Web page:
Telecommunications

  • June 17, 2024

    Justices To Decide If False Claims Act Applies To E-Rate

    The U.S. Supreme Court on Monday agreed to review whether reimbursement requests made to the Federal Communications Commission's E-rate program for schools and libraries are "claims" under the False Claims Act.

  • June 17, 2024

    Justices Reject Dispute Over $3.1B South Korean Military Deal

    The U.S. Supreme Court declined Monday to consider the scope of commercial activities in a case brought by a brokerage firm fighting the loss of a $3.1 billion South Korean military satellite deal.

  • June 14, 2024

    Electronics Cos. Fight 'Drastic' $2B Price-Fixing Default

    Irico Group and a subsidiary on Thursday opposed a special masters report recommending the Chinese electronics companies should be on the hook for over $2 billion in default judgment in litigation alleging they participated in a cathode ray tube price-fixing conspiracy, telling a California federal court the remedy is "drastic" and unwarranted.

  • June 14, 2024

    FCC To Fine ASUS $367K For Wi-Fi Gear Over Power Limits

    The Federal Communications Commission wants to slap electronics maker ASUSTeK Computer with a $367,000 fine for marketing a Wi-Fi adapter that uses more power than the agency has approved for such devices.

  • June 14, 2024

    FCC Settles Probe Into Data Breach At Liberty Latin America

    Liberty Latin America has been slapped with a $100,000 fine for failing to tell the Federal Communications Commission about a data breach that exposed data before the telecom took control of the company.

  • June 14, 2024

    Publishing Exec's Family Says Ohio Law Allowed His Ouster

    The board of an Ohio-based media company have said state law empowered them to oust former CEO Allan Block from his family's namesake company and urged an Ohio state court to dismiss the suit he brought over the potential sale of the company that publishes newspapers in Toledo and Pittsburgh.

  • June 14, 2024

    Industry Groups End 2nd Circ. Case Over NY Broadband Law

    Six trade groups said Friday they will end a Second Circuit challenge to a New York law that requires internet service providers to offer low-cost broadband service plans.

  • June 14, 2024

    T-Mobile Sues NJ Town Over Plan For School Cell Tower

    T-Mobile has been paying on a lease for a proposed cell tower site for nearly 14 years, but it cannot build the tower because the New Jersey town the land sits in won't approve the necessary applications, the mobile behemoth says in a new lawsuit.

  • June 14, 2024

    Brazil Telecom Tower Investor Sues For Delaware Litigation

    A Mexican investor with a small equity position in a Delaware limited partnership that builds and operates telecommunications towers in Brazil sued the partnership in Delaware's Court of Chancery Friday for injunctive relief, seeking to ensure that any litigation with the partnership or its affiliates takes place in the First State and not Brazil.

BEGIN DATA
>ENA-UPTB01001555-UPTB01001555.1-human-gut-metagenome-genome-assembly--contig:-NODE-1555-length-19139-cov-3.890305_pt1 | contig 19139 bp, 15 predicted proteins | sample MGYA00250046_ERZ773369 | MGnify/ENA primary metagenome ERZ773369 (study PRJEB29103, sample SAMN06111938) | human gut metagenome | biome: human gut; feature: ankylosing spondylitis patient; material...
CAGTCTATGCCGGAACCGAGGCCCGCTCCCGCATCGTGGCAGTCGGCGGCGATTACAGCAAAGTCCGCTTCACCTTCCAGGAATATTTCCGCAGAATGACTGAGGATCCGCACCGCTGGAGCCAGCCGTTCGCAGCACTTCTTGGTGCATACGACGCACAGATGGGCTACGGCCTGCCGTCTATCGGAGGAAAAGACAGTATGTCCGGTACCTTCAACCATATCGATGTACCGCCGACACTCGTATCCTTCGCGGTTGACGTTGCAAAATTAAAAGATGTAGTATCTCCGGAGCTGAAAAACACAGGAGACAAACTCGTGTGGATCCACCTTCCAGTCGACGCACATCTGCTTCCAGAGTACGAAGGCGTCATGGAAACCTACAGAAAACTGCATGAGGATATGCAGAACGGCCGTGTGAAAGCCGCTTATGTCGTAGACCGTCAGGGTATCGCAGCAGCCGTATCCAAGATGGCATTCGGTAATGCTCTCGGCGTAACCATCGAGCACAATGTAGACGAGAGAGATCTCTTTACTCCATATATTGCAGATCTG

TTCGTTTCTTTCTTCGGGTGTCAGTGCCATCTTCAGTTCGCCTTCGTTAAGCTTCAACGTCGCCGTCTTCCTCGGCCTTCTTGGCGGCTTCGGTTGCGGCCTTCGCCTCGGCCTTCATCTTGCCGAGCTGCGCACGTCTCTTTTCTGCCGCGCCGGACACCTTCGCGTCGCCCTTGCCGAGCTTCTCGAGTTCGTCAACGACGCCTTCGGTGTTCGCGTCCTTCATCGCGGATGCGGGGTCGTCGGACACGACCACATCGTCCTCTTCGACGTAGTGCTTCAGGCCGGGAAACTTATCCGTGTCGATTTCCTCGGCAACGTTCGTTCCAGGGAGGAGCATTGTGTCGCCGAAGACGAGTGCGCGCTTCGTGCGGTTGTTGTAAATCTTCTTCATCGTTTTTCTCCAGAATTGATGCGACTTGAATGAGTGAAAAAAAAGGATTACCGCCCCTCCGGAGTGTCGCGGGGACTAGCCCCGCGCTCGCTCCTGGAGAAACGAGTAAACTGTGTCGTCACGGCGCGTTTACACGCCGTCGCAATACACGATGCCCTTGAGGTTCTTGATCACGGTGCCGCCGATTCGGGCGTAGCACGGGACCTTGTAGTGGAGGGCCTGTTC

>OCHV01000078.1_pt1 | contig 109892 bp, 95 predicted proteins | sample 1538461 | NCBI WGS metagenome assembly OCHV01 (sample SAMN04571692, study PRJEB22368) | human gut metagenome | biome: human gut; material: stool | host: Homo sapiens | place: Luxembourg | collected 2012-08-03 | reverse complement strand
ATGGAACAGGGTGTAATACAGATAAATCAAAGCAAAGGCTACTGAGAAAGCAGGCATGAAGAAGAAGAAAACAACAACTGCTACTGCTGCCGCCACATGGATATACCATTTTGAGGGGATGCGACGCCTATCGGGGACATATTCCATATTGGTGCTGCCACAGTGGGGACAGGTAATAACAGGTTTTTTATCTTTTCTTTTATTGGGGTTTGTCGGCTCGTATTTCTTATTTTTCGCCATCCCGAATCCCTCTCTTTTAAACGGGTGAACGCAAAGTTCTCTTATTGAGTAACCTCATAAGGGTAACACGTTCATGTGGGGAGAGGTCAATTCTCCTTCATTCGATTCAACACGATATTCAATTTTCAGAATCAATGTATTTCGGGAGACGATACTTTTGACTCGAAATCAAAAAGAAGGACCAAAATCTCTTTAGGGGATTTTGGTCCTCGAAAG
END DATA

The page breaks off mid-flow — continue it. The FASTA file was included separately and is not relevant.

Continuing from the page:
• June 14, 2024

    Off The Bench: Ex-Players Claim NIL, Loss For Trans Swimmer

    In this week's Off The Bench, the 1983 men's college basketball champions want a piece of the loot the NCAA made off of their names, swimmer Lia Thomas loses in her bid to overturn an international trans athlete ban, and the House gets a bill through committee that would keep college athletes from becoming employees.

  • June 14, 2024

    Study Bulk ISP Billing, But Don't Pass Rules Yet, FCC Urged

    A cable industry group is trying to dissuade the Federal Communications Commission from crafting new rules to clamp down on bulk billing practices for broadband services in apartment buildings.

  • June 14, 2024

    Trucking Co. Whittles $11.5M Suit Over Stolen Cellphones

    A North Carolina federal court pared an $11.5 million lawsuit brought by a cellphone dealer and its insurer after a truckload of devices was stolen, reasoning that a negligence claim was preempted.

  • June 14, 2024

    DOJ's Google Ad Tech Suit Bound For Sept. Trial

    A Virginia federal judge said Friday that the U.S. Department of Justice's lawsuit accusing Google of monopolizing technology used to place ads on third-party websites will go to trial, finding too many factual disputes to let the search giant nix the case.

  • June 13, 2024

    Apple Fights To Ax 'Speculative' IPhone App Antitrust Suit

    Apple urged a California federal judge Thursday to toss a proposed antitrust class action alleging the company illegally prevents iPhones from running web-based apps that don't need to be downloaded, arguing consumers don't have standing to bring the "speculative" litigation since they're not directly injured by Apple's agreements with developers.

  • June 13, 2024

    DirecTV's 'NFL Tax' Gouged Sunday Ticket Buyers, Jury Told

    DirecTV gouged its Sunday Ticket subscribers by charging 24.6% above the "optimal price" it should have charged if the company was looking to maximize its profits instead of instituting an "NFL tax," an economist told a California federal jury considering multibillion-dollar antitrust claims against the league on Thursday.